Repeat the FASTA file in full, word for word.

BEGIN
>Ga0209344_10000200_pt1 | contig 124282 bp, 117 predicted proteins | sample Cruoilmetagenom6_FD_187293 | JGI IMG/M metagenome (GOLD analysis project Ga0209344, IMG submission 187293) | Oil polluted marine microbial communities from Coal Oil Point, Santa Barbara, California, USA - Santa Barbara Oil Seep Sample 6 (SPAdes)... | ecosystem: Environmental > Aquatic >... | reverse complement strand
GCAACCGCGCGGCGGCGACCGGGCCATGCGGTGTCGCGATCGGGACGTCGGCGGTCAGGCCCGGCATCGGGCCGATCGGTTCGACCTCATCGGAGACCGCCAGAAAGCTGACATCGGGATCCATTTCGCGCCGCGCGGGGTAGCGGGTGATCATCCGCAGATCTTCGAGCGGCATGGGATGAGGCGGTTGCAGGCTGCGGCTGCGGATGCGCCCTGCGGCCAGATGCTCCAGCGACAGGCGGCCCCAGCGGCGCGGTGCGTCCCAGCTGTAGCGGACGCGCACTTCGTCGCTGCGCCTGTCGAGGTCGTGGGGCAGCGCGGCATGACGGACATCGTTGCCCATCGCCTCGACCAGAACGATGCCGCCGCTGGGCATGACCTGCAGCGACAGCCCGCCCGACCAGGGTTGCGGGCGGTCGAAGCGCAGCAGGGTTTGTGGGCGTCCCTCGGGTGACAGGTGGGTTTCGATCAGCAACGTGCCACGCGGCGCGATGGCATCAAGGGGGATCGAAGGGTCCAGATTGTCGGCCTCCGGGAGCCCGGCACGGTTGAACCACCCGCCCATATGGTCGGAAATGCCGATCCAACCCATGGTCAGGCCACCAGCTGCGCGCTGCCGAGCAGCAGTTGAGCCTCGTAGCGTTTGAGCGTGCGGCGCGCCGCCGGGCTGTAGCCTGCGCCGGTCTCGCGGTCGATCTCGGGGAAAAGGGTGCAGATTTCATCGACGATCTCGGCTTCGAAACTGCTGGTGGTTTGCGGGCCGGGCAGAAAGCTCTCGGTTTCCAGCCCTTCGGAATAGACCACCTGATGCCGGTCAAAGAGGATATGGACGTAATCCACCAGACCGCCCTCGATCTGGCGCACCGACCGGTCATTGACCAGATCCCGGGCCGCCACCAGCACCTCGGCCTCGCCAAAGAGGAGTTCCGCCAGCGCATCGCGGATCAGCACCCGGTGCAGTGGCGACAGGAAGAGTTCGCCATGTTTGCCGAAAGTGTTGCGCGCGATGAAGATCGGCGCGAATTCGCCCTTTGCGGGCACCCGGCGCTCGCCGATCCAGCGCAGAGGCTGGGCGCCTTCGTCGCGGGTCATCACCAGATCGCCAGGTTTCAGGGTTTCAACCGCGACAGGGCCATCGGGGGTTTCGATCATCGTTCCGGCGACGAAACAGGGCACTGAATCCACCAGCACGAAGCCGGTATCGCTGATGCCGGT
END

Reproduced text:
>Ga0209344_10000200_pt1 | contig 124282 bp, 117 predicted proteins | sample Cruoilmetagenom6_FD_187293 | JGI IMG/M metagenome (GOLD analysis project Ga0209344, IMG submission 187293) | Oil polluted marine microbial communities from Coal Oil Point, Santa Barbara, California, USA - Santa Barbara Oil Seep Sample 6 (SPAdes)... | ecosystem: Environmental > Aquatic >... | reverse complement strand
GCAACCGCGCGGCGGCGACCGGGCCATGCGGTGTCGCGATCGGGACGTCGGCGGTCAGGCCCGGCATCGGGCCGATCGGTTCGACCTCATCGGAGACCGCCAGAAAGCTGACATCGGGATCCATTTCGCGCCGCGCGGGGTAGCGGGTGATCATCCGCAGATCTTCGAGCGGCATGGGATGAGGCGGTTGCAGGCTGCGGCTGCGGATGCGCCCTGCGGCCAGATGCTCCAGCGACAGGCGGCCCCAGCGGCGCGGTGCGTCCCAGCTGTAGCGGACGCGCACTTCGTCGCTGCGCCTGTCGAGGTCGTGGGGCAGCGCGGCATGACGGACATCGTTGCCCATCGCCTCGACCAGAACGATGCCGCCGCTGGGCATGACCTGCAGCGACAGCCCGCCCGACCAGGGTTGCGGGCGGTCGAAGCGCAGCAGGGTTTGTGGGCGTCCCTCGGGTGACAGGTGGGTTTCGATCAGCAACGTGCCACGCGGCGCGATGGCATCAAGGGGGATCGAAGGGTCCAGATTGTCGGCCTCCGGGAGCCCGGCACGGTTGAACCACCCGCCCATATGGTCGGAAATGCCGATCCAACCCATGGTCAGGCCACCAGCTGCGCGCTGCCGAGCAGCAGTTGAGCCTCGTAGCGTTTGAGCGTGCGGCGCGCCGCCGGGCTGTAGCCTGCGCCGGTCTCGCGGTCGATCTCGGGGAAAAGGGTGCAGATTTCATCGACGATCTCGGCTTCGAAACTGCTGGTGGTTTGCGGGCCGGGCAGAAAGCTCTCGGTTTCCAGCCCTTCGGAATAGACCACCTGATGCCGGTCAAAGAGGATATGGACGTAATCCACCAGACCGCCCTCGATCTGGCGCACCGACCGGTCATTGACCAGATCCCGGGCCGCCACCAGCACCTCGGCCTCGCCAAAGAGGAGTTCCGCCAGCGCATCGCGGATCAGCACCCGGTGCAGTGGCGACAGGAAGAGTTCGCCATGTTTGCCGAAAGTGTTGCGCGCGATGAAGATCGGCGCGAATTCGCCCTTTGCGGGCACCCGGCGCTCGCCGATCCAGCGCAGAGGCTGGGCGCCTTCGTCGCGGGTCATCACCAGATCGCCAGGTTTCAGGGTTTCAACCGCGACAGGGCCATCGGGGGTTTCGATCATCGTTCCGGCGACGAAACAGGGCACTGAATCCACCAGCACGAAGCCGGTATCGCTGATGCCGGT